Volume 19 Supplement 1

35th International Symposium on Intensive Care and Emergency Medicine

Open Access

Collapsibility of jugular veins, subclavian veins and inferior vena cava as predictors of fluid responsiveness in patients on pressure support ventilation: a prospective cohort study

  • Y Iizuka1,
  • M Sanui1 and
  • T Nomura2
Critical Care201519(Suppl 1):P184

https://doi.org/10.1186/cc14264

Published: 16 March 2015

Introduction

The accuracy of predicting fluid responsiveness (FR) using IVC collapsibility is high in patients on controlled mechanical ventilation, but remains unknown in spontaneously breathing patients with mechanical ventilation. Also, adequate ultrasound images of IVC are difficult to obtain in a substantial number of patients. The aim of the current study is to evaluate utility of collapsibility of jugular veins (IJV) and subclavian veins (SCV) in comparison with collapsibility of IVC in patients on pressure support ventilation.

Methods

Patients on pressure support ventilation were prospectively included when fluid challenges were clinically indicated. Bilateral IJV were examined at the level of cricoid cartilage. Bilateral SCV were measured where the veins crossed the clavicle. Anteroposterior diameter, cross-sectional area (CSA) of IJV and SCV were measured using frame by frame analysis. IVC was measured 2 cm from the right atrial border in a long axis view. Fluid responsiveness was defined as 8% increase of stroke volume calculated by the Vigileo monitor (Vigileo, FloTrac; Edwards Lifesciences) after passive leg raising (started from supine position). Receiver operating characteristic (ROC) curves were generated using EZR.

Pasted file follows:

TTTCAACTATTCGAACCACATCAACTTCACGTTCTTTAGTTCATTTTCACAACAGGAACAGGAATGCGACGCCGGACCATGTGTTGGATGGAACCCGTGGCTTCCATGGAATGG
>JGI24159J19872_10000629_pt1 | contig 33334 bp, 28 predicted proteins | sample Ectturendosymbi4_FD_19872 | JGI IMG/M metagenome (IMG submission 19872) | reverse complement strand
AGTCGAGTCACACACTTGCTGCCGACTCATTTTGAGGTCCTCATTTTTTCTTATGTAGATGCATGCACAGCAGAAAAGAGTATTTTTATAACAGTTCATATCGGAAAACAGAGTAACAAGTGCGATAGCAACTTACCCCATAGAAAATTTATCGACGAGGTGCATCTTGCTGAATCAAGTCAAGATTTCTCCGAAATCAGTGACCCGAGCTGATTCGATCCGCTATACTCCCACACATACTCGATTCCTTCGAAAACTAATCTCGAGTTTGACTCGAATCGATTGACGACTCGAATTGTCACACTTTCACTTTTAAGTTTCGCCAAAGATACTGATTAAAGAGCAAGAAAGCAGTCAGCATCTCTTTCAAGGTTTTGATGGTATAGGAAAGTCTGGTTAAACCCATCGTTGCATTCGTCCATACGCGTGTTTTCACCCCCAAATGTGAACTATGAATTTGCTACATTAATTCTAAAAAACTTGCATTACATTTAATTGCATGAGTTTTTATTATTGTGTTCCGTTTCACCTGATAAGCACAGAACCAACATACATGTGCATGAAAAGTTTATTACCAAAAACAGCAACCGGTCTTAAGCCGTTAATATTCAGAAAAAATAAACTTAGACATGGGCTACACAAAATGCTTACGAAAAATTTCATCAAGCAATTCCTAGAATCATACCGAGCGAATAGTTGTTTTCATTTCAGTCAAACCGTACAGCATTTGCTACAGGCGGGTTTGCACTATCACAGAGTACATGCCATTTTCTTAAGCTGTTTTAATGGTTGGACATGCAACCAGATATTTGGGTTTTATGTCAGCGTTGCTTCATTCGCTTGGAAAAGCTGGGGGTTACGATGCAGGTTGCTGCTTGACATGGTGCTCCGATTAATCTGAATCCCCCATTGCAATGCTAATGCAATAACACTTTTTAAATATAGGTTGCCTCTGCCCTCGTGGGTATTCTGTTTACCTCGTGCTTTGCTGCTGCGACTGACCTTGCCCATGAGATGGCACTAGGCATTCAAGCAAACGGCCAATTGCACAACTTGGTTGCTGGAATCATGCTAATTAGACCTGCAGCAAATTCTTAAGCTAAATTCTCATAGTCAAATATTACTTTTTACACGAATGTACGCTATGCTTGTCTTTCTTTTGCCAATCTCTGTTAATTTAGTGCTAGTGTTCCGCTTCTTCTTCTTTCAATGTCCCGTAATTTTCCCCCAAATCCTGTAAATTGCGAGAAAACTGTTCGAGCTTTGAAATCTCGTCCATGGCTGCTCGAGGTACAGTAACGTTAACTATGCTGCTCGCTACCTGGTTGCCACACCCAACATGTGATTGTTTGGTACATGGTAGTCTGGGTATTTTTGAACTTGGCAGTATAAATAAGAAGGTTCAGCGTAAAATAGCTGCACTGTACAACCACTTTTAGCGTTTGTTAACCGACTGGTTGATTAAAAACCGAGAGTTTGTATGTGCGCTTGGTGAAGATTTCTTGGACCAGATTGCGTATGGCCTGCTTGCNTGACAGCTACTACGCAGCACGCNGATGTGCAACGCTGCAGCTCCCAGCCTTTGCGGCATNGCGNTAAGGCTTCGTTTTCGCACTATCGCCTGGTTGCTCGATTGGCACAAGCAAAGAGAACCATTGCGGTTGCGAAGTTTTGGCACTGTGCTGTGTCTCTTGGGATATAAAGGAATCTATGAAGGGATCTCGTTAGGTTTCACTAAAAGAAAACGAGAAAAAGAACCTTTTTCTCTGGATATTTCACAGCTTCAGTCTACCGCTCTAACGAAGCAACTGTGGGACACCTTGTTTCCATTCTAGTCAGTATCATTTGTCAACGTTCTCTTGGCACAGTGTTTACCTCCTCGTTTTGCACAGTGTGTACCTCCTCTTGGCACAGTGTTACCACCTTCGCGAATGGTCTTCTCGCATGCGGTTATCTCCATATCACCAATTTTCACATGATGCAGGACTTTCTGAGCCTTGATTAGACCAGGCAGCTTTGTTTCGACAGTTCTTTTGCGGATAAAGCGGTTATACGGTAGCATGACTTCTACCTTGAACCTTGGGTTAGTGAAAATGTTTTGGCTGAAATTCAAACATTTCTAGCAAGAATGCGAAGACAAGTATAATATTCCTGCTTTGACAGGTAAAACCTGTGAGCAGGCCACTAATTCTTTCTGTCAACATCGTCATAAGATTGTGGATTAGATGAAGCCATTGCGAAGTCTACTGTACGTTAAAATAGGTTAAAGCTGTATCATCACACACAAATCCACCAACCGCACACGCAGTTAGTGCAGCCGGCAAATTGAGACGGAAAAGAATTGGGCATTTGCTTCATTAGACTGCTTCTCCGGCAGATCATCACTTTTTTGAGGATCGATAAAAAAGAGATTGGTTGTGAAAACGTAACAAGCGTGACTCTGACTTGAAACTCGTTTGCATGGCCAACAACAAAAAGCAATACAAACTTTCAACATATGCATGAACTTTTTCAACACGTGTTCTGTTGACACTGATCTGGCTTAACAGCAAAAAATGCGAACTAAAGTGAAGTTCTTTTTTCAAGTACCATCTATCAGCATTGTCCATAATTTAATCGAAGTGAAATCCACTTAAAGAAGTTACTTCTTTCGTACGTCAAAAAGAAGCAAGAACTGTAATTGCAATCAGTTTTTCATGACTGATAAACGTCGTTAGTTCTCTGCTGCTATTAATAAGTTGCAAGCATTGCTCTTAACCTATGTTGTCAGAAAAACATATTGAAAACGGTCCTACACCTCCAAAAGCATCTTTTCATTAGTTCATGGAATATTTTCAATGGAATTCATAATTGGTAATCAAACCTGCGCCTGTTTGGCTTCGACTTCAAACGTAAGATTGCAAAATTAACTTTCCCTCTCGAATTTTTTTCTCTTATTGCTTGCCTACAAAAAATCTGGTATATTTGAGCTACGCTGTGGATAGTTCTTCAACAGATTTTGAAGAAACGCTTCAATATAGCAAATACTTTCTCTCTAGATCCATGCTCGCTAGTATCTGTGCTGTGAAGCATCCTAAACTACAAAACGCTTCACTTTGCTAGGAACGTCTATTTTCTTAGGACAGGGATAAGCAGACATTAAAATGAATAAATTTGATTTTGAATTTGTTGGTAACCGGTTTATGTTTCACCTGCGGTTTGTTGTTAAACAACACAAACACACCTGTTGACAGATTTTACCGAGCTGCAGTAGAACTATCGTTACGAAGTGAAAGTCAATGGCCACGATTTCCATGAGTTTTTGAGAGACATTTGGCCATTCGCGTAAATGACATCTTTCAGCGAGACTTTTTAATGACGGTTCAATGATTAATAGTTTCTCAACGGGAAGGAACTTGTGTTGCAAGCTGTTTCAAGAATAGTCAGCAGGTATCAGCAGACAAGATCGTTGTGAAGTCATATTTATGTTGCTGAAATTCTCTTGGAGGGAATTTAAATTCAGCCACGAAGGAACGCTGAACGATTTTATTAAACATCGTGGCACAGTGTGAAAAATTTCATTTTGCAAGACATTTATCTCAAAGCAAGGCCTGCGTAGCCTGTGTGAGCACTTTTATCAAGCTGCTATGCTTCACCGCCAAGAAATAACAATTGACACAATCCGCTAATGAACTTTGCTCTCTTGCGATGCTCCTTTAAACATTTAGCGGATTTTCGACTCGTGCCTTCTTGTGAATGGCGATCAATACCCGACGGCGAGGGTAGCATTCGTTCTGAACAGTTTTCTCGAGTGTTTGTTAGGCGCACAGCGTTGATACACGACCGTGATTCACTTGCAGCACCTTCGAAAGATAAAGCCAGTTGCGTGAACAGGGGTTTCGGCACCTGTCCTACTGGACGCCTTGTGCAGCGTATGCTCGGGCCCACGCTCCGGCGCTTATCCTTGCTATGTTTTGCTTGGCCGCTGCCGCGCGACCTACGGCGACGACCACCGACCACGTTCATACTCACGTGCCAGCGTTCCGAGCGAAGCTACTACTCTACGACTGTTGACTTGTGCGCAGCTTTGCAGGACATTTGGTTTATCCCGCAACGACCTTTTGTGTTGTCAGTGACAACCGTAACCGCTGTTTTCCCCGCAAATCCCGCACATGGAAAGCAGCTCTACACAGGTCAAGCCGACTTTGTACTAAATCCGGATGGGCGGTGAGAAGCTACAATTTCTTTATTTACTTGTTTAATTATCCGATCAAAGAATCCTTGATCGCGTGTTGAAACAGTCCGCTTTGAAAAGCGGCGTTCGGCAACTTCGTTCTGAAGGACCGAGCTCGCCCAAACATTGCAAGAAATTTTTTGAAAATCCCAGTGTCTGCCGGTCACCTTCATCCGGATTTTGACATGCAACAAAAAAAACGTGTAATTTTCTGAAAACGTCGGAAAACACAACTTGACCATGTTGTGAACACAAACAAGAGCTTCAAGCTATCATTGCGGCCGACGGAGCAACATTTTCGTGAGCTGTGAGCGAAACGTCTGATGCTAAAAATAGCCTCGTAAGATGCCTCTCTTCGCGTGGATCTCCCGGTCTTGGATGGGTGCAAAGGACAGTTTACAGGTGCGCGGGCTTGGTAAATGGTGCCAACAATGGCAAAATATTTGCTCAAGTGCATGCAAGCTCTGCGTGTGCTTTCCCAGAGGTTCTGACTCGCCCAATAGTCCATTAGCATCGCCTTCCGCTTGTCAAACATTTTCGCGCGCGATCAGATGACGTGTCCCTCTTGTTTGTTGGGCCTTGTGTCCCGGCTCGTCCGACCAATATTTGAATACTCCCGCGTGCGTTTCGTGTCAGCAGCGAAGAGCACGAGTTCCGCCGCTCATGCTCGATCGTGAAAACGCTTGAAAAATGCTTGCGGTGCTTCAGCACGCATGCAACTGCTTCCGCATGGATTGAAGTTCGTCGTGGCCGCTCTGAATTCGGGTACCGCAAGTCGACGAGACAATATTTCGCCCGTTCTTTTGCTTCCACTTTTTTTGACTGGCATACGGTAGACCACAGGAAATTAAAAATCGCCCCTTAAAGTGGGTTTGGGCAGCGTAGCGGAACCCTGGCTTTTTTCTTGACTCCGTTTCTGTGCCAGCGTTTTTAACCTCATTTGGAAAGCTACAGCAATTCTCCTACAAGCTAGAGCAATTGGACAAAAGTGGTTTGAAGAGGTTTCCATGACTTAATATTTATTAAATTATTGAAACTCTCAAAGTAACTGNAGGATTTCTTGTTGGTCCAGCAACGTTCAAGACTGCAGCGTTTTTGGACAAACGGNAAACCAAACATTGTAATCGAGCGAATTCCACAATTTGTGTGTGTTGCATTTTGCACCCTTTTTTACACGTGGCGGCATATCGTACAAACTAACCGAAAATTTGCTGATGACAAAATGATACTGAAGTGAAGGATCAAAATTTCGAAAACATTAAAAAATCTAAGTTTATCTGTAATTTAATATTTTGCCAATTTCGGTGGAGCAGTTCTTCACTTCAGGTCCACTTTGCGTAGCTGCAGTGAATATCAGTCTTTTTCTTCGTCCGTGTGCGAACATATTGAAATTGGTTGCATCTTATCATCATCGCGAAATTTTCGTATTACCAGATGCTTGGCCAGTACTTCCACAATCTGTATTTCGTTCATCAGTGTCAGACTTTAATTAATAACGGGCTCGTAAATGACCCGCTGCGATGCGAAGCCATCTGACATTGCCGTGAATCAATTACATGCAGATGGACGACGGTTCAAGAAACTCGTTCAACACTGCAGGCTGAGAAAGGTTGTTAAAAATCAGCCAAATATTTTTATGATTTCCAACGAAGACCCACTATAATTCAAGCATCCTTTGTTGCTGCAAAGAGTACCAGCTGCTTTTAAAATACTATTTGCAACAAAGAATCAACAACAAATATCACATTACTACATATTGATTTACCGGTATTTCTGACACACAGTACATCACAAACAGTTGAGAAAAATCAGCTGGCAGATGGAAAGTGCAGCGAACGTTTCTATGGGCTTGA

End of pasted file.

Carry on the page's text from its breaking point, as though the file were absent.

Results

Twenty-nine patients (35 measurements) were included. Nineteen measurements had fluid responsiveness. The mean tidal volume was 9.8 ml/predicted body weight. The area under the ROC curve of IVC collapsibility was 0.576 (95% confidence interval (CI): 0.38 to 0.77), while the area under the ROC curves of right IJV, left IJV, right SCV and left SCV collapsibility were 0.870 (95% CI: 074 to 1.0), 0.54 (95% CI: 0.34 to 0.74), 0.62 (95% CI: 0.43 to 0.81) and 0.54 (95% CI: 0.34 to 0.74), respectively. Greater than 11% of right jugular vein collapsibility predicted fluid responsiveness with a sensitivity of 79% and a specificity of 94%.

Conclusion

Our results suggest collapsibility of the right jugular vein can be a useful predictor of fluid responsiveness in patients on pressure support ventilation, compared with other central large veins. Collapsibility of IVC does not predict FR in those patients.

Authors’ Affiliations

(1)
Jichi Medical University Saitama Medical Center
(2)
Shonan Kamakura General Hospital

Copyright

© Iizuka et al.; licensee BioMed Central Ltd. 2015

This article is published under license to BioMed Central Ltd. This is an Open Access article distributed under the terms of the Creative Commons Attribution License (http://creativecommons.org/licenses/by/4.0), which permits unrestricted use, distribution, and reproduction in any medium, provided the original work is properly cited. The Creative Commons Public Domain Dedication waiver (http://creativecommons.org/publicdomain/zero/1.0/) applies to the data made available in this article, unless otherwise stated.

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